To celebrate the release of our Boston Roots Reggae compilation, Take Us Home we've put together a release party hosted by Dub Apocalypse with special guest appearances by vocalists - Errol Strength and Ras Ipa. Both will be performing songs from our compilation. We'll have the release on sale at the party or you can order here as well. Here's the information on the party:
March 3rd at 9pm at Bull McCabe's Pub
366 Somerville Ave, Somerville
Here's some more information on the release:
In the 1970s reggae music burst forth from its birthplace of Jamaica and took over the world. Who would have ever thought that one of the first outposts it captured on its way to global domination would be an unlikely city known mostly for its Brahmin heritage and blue‐collar brawlers as well as for violent racial polarization? Boston, Massachusetts was the first region in the US to really “get” reggae, adopting it as early as 1973 when the city’s huge student population turned the low‐budget Jamaican B‐flick The Harder They Come into a midnight cult classic. The city would gain a reputation as a key market for any international reggae act trying to gain a foothold in America. But besides being early
enthusiasts and advocates for the music, Bostonians would also become bountiful producers of reggae as well, with a network of clubs, singers and musicians coalescing to form an organic Boston roots scene: A scene that would yield acts as varied as Zion Initation (a solid, spiritually‐inclined Rasta band), to the I Tones (an ambitious, multiracial group that set a new standard for pop success), and even reaching across New England to embrace the Vermont‐based Lambsbread (a latter‐day reggae reincarnation of the legendary African‐American proto‐punk trio Death, later made famous by 2013’s revivalist documentary (A Band Called Death).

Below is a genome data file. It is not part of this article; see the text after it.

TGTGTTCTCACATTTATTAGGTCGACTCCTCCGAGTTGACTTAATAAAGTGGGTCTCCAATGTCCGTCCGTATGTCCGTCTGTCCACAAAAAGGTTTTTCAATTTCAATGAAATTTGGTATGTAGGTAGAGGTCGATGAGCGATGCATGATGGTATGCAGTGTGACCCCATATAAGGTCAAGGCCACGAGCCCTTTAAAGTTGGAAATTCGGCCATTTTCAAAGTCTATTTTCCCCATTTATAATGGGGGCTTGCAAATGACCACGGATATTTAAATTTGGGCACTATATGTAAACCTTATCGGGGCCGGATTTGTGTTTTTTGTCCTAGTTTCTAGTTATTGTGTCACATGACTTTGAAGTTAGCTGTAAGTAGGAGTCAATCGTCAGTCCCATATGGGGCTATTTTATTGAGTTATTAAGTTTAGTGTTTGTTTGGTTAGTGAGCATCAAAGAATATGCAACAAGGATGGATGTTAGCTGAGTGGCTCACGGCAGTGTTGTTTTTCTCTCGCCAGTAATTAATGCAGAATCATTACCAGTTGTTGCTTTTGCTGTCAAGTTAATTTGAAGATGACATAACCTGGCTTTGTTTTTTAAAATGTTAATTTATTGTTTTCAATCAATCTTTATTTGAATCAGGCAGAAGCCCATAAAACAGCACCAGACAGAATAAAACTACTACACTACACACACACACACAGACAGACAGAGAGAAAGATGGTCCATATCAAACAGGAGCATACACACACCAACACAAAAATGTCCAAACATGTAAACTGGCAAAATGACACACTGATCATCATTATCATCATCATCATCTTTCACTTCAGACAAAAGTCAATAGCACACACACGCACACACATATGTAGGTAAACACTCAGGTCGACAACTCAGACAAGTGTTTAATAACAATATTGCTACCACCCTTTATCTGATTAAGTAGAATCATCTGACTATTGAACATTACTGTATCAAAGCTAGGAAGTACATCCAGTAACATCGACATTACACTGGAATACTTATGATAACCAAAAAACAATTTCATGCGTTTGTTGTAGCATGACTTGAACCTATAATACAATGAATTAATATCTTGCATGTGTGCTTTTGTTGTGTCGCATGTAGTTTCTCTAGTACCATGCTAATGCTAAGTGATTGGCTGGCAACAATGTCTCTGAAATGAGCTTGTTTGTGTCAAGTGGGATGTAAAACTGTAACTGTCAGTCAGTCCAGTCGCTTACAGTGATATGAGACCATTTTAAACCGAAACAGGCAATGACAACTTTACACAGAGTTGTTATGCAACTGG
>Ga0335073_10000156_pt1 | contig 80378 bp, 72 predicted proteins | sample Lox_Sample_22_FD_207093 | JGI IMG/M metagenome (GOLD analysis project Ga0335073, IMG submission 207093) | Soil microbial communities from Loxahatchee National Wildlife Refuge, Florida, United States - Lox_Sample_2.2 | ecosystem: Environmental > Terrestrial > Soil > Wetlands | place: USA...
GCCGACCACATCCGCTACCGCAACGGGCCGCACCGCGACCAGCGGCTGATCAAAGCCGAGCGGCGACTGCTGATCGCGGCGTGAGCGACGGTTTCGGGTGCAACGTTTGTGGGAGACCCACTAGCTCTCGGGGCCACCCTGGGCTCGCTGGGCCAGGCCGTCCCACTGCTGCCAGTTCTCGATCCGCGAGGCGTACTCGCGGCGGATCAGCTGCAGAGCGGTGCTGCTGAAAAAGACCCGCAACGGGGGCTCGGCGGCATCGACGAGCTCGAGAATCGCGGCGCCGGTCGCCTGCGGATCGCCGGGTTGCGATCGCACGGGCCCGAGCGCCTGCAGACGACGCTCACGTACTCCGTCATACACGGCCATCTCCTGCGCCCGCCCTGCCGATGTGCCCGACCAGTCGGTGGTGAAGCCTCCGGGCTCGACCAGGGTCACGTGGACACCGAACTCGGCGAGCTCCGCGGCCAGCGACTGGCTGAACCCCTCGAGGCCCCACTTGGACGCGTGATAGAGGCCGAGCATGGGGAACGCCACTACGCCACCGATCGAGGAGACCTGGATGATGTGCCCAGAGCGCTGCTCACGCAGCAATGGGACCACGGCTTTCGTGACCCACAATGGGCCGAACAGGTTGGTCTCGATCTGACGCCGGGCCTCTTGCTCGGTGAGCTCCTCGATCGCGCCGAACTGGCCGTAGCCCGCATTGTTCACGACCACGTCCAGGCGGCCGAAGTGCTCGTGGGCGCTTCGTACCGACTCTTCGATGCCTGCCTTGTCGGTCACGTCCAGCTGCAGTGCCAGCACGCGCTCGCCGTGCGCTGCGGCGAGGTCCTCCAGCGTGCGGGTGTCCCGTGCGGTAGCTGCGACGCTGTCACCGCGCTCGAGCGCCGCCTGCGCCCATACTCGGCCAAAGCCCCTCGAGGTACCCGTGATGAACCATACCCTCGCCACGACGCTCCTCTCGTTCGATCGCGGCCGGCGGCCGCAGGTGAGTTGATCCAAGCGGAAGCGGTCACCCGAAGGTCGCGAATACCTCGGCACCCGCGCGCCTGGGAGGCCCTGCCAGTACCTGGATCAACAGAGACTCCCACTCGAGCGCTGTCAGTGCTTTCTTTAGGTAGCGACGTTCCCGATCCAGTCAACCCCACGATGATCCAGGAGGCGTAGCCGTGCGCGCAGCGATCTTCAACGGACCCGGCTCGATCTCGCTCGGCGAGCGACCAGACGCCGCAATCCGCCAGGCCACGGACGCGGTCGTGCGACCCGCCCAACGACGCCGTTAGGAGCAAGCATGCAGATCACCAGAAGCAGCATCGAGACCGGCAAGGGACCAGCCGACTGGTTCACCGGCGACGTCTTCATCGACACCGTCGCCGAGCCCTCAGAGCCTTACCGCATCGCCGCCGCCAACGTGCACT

Boston‐based music journalists/historians Noah Schaffer and Uchenna Ikonne have teamed up with Cultures of Soul to compile an overview of some of the most crucial cuts to emerge from Boston during the height of the reggae boom in the 1980s. Formatted on CD or 2LP set both configurations come with a 28‐page book documenting the rich history of this music scene with in‐depth analyses and photos of the reggae artists involved.
Almost all of this music is reissued for the very first time, including rare gems such as Danny Tucker’s “Our Father’s Land,” Zion Initation’s “Think About It,” I Tones’ “Love is a Pleasure” and Lambsbread’s “Two Minute Warning” are sure to delight both roots connoisseurs and newcomers to the genre, and open up a time tunnel to a little‐known golden age of American reggae, and an even less‐known scene that facilitated the expansion of the music into an international phenomenon.